Even when you do ask, you don’t get it because your whole motive is wrong – you want only what will give you pleasure. James 4:3

One of the toughest areas of prayer is introspection – looking deep into my heart and trying to determine what are my motives. Jeremiah 17:9 says “The human heart is most deceitful and desperately wicked. Who really knows how bad it is?” If you are a Christian wife and are praying for your husband’s salvation, why are you praying? Is it really to see him come to know the Lord, or is it because your life would be so much easier if he were saved and pulling with you instead of against you? If you are struggling with difficult circumstances, are you praying to be delivered? Why? Would you want God to be glorified by your deliverance, or are you just tired of hurting? When you pray publicly for the salvation of the world, is it because it is heavy on your heart or because that’s what you’re supposed to pray for? You can tell which it is by how much time you spend after praying actually trying to bring it about. How often have you witnessed?

Do you see what I mean? There was a time in my life when I prayed daily with a small group of men. We purposed that we would be absolutely, brutally honest with each other and with God. We vowed to actually pray. We did not want to just meet in a room to mutter some words for a given amount of time. We discovered that it sometimes took forty-five minutes just to get our minds to quit thinking about all the stuff in our lives and focus on praying. Then it took several attempts at prayer before we felt we were praying to God rather than to each other. I remember praying once “God, help me want to want to open my heart to you.” I had come to realize that my motives were so twisted I couldn’t even figure out if I really wanted to pray and meet God. After a while, it took less time to reach that point of contact. We were able to more quickly achieve the focused awareness that is so necessary to prayer and meditation as our minds became more disciplined. This is what Paul was talking about in 2 Corinthians 10:5 when he referred to “fitting every loose thought and emotion and impulse into the structure of life shaped by Christ" (The Message).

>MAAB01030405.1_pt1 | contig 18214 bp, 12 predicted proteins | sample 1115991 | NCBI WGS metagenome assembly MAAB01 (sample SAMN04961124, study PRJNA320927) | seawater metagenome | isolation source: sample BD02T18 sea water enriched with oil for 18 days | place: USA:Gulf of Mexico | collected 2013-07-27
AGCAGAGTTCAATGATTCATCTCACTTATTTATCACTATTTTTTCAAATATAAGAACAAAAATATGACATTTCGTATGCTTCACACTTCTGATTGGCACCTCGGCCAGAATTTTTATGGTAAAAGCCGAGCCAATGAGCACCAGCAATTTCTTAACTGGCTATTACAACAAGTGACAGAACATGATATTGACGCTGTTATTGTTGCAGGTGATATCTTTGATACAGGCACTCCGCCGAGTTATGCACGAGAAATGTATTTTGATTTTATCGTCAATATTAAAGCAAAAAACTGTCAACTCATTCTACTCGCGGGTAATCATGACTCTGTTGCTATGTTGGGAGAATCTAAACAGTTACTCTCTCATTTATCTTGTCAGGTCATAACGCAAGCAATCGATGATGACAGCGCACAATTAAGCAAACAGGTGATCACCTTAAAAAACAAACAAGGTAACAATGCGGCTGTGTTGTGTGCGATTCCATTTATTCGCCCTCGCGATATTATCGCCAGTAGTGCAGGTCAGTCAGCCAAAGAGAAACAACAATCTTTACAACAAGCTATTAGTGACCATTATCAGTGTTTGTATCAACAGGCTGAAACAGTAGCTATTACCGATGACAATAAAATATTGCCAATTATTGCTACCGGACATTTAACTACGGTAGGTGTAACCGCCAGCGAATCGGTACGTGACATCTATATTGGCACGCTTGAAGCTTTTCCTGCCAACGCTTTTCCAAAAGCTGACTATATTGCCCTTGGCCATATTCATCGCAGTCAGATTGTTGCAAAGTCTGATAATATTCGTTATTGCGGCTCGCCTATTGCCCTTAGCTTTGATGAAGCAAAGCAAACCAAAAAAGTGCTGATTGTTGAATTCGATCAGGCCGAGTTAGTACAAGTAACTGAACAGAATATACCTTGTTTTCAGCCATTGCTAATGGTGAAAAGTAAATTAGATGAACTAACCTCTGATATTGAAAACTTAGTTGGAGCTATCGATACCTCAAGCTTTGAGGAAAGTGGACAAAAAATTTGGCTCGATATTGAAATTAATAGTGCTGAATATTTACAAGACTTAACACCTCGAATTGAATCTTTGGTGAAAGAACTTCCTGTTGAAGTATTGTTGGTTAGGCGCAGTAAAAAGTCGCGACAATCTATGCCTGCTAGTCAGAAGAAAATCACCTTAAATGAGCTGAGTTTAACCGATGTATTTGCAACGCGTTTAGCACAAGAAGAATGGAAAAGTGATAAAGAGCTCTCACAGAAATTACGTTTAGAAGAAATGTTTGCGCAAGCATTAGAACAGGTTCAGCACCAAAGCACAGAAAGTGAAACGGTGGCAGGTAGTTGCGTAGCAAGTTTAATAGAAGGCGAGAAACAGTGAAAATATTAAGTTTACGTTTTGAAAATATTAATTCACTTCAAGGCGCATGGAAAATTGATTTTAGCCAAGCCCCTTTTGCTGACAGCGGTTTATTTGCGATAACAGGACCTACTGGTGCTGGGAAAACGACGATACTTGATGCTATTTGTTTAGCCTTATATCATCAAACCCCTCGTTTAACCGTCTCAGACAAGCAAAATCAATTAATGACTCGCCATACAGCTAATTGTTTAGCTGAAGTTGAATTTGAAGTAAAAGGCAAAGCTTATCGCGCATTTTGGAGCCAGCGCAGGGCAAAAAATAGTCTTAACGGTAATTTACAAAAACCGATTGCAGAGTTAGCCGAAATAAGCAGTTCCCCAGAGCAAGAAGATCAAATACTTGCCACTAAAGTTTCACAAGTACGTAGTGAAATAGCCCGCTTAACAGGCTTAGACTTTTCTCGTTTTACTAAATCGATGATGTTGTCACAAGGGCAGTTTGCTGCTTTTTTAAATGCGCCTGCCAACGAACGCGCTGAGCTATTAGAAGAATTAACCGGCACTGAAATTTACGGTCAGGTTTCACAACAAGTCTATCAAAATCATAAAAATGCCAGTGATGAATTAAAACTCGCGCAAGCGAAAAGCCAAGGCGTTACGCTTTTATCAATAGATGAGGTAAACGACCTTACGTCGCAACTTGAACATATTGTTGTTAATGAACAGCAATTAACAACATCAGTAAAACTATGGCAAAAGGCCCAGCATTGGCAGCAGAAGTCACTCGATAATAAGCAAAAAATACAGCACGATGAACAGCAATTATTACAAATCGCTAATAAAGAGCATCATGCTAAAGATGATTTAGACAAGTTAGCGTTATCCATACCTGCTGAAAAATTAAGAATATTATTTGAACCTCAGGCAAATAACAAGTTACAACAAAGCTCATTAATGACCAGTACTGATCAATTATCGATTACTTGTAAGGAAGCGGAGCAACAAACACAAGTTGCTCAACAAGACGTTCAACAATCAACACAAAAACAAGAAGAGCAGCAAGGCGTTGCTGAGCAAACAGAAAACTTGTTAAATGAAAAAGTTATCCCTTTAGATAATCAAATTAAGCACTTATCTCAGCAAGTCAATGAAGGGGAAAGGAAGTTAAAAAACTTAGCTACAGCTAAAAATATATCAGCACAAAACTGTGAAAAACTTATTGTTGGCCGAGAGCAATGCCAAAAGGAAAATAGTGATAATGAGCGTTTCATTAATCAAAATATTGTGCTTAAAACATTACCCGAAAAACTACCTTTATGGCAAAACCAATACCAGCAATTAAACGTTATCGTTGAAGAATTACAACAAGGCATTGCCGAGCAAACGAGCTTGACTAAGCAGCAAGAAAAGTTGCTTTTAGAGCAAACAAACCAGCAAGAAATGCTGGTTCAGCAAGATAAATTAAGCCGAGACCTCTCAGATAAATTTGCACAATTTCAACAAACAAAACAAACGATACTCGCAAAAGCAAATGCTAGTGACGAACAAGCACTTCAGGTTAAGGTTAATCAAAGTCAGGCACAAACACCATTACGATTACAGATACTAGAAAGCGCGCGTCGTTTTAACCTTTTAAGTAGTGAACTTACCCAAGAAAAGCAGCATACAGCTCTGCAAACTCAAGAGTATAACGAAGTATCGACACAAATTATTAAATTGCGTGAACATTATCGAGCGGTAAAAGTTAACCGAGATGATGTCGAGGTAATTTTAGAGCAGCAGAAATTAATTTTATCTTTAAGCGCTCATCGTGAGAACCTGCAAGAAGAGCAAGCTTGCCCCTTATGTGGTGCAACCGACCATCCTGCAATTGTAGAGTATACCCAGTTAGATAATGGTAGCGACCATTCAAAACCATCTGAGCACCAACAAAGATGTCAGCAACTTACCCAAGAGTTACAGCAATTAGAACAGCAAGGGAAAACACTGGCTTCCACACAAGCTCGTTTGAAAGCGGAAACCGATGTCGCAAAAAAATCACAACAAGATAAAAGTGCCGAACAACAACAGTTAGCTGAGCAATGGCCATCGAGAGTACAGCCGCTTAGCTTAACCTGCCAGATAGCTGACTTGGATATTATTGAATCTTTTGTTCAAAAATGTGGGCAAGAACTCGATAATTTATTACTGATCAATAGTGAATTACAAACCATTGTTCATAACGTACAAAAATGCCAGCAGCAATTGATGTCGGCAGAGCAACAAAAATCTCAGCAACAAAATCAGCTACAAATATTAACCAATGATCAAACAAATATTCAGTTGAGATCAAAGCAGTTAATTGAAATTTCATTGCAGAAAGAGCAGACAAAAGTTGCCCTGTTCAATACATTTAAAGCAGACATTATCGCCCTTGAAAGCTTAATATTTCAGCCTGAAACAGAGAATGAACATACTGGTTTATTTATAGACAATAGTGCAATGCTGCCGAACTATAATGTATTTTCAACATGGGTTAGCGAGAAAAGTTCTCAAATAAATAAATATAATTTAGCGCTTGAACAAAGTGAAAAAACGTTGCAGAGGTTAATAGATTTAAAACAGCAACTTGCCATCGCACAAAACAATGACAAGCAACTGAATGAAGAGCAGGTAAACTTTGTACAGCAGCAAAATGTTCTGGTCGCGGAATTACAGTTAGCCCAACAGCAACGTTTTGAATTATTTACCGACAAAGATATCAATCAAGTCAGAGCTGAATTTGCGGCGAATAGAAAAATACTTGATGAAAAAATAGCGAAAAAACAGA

So take some time to quiet your heart; still your mind from the day’s activities. Ask the Holy Spirit to direct your thoughts to whatever might keep you from being fully reconciled with God. Check out your heart longings, your motives and impulses. Try to bring them into subjection to Christ’s will. Then step back and watch God do amazing things.